SEIU

Tyrone Freeman stole from his union’s low-income members to pay for a lavish lifestyle. Deciding on his sentence was difficult, the judge says.

By Paul Pringle
October 7, 2013, 9:43 p.m.

The former president of California’s biggest union local was sentenced Monday to 33 months in federal prison for stealing from his low-income members to finance an expensive lifestyle that included being married to two women at the same time.

Declaring that Tyrone Freeman betrayed the “sacred trust” of the workers he represented, U.S. District Judge Audrey Collins also ordered him pay to about $150,000 in restitution and barred him from holding office in any union for 13 years after he is released from prison.

“He lost sight of his mission,” Collins said of Freeman, once a rising star in the national labor movement who headed a Los Angeles-based local of the powerful Service Employees International Union.

Before Collins imposed the sentence, Freeman stood before the judge and cried as he asked for leniency, acknowledging that his “bad decisions” hurt the workers and his family.

“May God have mercy on me,” said Freeman, 44, wearing a dark business suit. “I am accountable for these bad decisions.”

The case grew out of a series of Times reports on Freeman’s financial practices as president of SEIU Local 6434. Beginning in 2008, the stories focused on his actions to direct tens of thousands of dollars from the union and a related nonprofit to relatives and friends, in addition to his lavish spending on a Four Seasons Resort golf tournament, restaurants and a Beverly Hills cigar club.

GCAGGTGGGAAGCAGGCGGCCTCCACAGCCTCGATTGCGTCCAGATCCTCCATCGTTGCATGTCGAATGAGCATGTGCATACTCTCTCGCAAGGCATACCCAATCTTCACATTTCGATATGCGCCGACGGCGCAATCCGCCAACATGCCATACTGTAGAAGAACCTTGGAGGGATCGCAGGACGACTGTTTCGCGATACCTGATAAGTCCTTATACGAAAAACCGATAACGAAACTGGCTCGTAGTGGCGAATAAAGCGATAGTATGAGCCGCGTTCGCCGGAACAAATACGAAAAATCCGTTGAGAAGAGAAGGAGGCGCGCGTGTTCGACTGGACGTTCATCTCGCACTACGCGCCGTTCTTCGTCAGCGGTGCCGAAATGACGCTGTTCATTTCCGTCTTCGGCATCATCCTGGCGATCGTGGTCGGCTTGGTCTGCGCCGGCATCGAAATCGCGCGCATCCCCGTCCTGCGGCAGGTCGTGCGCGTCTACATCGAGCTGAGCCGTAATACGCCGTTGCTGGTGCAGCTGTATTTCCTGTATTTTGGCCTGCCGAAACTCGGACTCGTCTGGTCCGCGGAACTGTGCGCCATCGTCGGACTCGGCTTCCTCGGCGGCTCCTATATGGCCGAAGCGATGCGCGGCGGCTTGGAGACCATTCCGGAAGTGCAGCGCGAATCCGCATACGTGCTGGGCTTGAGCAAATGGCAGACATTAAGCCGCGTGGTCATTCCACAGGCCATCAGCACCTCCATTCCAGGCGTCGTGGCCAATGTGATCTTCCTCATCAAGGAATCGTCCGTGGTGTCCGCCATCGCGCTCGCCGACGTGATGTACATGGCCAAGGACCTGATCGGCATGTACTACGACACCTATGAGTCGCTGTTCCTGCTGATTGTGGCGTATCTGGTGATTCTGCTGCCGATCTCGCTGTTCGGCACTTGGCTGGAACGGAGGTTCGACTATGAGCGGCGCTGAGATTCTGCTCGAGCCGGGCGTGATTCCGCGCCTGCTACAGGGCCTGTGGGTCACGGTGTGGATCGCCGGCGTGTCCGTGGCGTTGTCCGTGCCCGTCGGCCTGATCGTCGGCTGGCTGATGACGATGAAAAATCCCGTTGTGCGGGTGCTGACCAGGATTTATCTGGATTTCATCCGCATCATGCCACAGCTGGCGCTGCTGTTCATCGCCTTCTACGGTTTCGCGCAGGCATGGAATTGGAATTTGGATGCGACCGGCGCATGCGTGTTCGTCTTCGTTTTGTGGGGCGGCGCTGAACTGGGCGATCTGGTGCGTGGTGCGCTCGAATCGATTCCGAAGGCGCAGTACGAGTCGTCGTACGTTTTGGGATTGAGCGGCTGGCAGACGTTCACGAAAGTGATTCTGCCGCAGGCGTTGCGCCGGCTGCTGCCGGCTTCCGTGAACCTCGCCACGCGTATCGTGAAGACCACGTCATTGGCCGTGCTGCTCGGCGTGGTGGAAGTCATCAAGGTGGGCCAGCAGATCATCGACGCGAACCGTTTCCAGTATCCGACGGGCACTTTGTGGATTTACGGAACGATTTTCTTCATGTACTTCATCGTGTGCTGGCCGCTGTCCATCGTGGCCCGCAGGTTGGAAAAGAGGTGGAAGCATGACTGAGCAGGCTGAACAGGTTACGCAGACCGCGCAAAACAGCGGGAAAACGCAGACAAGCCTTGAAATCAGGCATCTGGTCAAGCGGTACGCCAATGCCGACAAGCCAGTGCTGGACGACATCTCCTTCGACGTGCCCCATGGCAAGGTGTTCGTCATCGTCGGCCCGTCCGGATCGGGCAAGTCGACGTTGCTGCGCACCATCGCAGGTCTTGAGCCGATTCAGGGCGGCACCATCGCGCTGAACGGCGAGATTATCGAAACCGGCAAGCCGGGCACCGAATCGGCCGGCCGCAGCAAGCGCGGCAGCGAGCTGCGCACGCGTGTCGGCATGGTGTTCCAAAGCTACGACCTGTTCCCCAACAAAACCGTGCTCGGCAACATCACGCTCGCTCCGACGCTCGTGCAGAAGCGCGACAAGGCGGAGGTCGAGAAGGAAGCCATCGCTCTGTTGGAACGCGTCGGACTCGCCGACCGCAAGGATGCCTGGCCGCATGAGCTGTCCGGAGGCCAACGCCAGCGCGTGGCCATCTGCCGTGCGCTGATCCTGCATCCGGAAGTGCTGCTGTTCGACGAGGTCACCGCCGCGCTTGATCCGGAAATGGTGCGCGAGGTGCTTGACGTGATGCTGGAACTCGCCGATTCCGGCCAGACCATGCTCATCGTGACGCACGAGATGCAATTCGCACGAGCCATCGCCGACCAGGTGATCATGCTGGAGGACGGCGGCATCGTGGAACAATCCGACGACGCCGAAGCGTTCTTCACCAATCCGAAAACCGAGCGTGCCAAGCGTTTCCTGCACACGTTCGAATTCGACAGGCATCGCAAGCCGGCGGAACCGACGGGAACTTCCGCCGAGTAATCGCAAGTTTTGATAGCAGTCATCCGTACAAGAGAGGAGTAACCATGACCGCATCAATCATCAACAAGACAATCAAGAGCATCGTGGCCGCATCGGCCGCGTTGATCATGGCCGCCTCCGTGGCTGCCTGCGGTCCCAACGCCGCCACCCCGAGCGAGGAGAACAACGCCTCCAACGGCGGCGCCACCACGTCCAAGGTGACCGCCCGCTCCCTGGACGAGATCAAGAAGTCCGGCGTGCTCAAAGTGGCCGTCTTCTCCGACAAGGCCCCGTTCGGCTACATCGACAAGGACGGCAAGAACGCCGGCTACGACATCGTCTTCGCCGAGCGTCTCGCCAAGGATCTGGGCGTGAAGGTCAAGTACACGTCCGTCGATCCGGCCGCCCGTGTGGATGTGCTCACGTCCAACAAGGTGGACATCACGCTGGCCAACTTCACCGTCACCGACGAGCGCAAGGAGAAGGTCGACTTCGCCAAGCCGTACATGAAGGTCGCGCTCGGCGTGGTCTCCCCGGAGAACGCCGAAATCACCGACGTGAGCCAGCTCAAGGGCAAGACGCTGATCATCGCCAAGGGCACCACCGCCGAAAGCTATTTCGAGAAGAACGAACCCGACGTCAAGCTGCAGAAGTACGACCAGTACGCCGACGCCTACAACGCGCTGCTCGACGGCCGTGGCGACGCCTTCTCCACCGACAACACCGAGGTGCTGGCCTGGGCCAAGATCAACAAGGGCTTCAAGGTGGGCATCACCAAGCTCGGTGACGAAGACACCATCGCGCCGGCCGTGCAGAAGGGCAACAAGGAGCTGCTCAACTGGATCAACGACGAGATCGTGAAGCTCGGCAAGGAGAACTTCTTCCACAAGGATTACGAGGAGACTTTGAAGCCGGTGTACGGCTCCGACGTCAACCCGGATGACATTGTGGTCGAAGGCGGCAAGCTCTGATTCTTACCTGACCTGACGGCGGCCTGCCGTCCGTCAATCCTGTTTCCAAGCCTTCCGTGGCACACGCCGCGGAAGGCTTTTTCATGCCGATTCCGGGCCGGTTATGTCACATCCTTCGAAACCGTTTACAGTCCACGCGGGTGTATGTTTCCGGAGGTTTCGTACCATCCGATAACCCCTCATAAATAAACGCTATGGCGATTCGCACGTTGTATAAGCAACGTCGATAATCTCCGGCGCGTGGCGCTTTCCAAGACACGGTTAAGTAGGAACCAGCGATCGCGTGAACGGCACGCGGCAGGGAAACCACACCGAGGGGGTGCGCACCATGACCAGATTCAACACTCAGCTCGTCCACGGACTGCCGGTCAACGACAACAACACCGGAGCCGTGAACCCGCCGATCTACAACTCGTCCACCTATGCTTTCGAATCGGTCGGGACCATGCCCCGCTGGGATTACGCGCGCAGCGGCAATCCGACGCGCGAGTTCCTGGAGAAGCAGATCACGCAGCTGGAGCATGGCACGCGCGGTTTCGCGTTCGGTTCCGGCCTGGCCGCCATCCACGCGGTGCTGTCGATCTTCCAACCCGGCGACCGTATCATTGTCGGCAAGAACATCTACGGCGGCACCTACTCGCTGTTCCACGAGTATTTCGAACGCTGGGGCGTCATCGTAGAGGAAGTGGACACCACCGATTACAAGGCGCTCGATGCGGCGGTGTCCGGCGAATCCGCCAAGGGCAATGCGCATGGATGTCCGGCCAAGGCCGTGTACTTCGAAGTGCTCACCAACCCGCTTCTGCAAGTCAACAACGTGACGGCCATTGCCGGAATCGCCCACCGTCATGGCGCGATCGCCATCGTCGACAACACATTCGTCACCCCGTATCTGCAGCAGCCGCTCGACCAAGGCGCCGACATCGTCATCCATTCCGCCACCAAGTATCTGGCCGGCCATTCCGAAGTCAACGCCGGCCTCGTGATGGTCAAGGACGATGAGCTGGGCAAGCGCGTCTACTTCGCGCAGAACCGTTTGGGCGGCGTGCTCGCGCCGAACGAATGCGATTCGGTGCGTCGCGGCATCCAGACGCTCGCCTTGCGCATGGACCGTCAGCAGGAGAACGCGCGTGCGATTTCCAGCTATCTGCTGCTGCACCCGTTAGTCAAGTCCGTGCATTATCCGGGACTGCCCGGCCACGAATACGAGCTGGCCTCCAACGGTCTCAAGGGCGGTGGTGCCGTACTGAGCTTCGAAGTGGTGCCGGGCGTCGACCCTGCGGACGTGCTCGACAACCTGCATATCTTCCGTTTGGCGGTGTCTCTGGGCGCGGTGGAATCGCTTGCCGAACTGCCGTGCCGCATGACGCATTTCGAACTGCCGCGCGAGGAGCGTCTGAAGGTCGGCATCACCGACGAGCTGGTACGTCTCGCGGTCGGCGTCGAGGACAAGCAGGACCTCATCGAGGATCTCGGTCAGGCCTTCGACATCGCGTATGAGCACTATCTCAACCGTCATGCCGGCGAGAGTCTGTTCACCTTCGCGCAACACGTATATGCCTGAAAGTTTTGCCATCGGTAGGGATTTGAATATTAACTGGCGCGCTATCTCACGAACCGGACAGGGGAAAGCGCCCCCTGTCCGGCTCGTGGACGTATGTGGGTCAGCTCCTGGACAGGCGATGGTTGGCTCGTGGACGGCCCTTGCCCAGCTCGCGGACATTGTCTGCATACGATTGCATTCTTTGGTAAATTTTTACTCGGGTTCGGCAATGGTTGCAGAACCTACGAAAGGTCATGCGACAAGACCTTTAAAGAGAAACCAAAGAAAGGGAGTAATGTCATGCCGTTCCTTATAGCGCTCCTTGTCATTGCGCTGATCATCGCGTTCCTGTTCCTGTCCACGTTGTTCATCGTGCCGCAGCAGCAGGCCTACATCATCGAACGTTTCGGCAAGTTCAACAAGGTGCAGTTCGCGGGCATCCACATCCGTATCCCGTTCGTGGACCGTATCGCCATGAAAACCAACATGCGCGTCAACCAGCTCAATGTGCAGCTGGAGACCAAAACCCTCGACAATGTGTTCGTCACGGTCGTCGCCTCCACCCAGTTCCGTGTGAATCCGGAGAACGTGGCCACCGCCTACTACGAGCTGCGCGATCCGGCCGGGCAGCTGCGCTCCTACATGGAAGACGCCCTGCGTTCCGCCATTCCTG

The resulting scandal quickly cost Freeman his job and rippled through the SEIU, leading to the ouster of several other union officials.

Last year, his wife, Pilar Planells, pleaded guilty to an income tax charge in connection with more than $540,000 she had received in consulting payments from the union while Freeman was president. To avoid prison, she agreed to pay about $130,000 in back taxes, interest and penalties, according to court records.

On Monday, prosecutors said they believed the sentence for Freeman was fair, although they had asked for a prison term of more than three years. “He abused some of the poorest working-class members of this community,” Assistant U.S. Atty. Elisa Fernandez said.

In arguing for a lighter punishment, Freeman’s attorneys said their client had devoted much of his life to helping others and caring for his family. Prosecutors responded to that portrayal by pointing to a slew of wrongdoing Freeman is accused of having committed — including bigamy and having sexual affairs with union staff members — beyond the offenses for which he was convicted in January.

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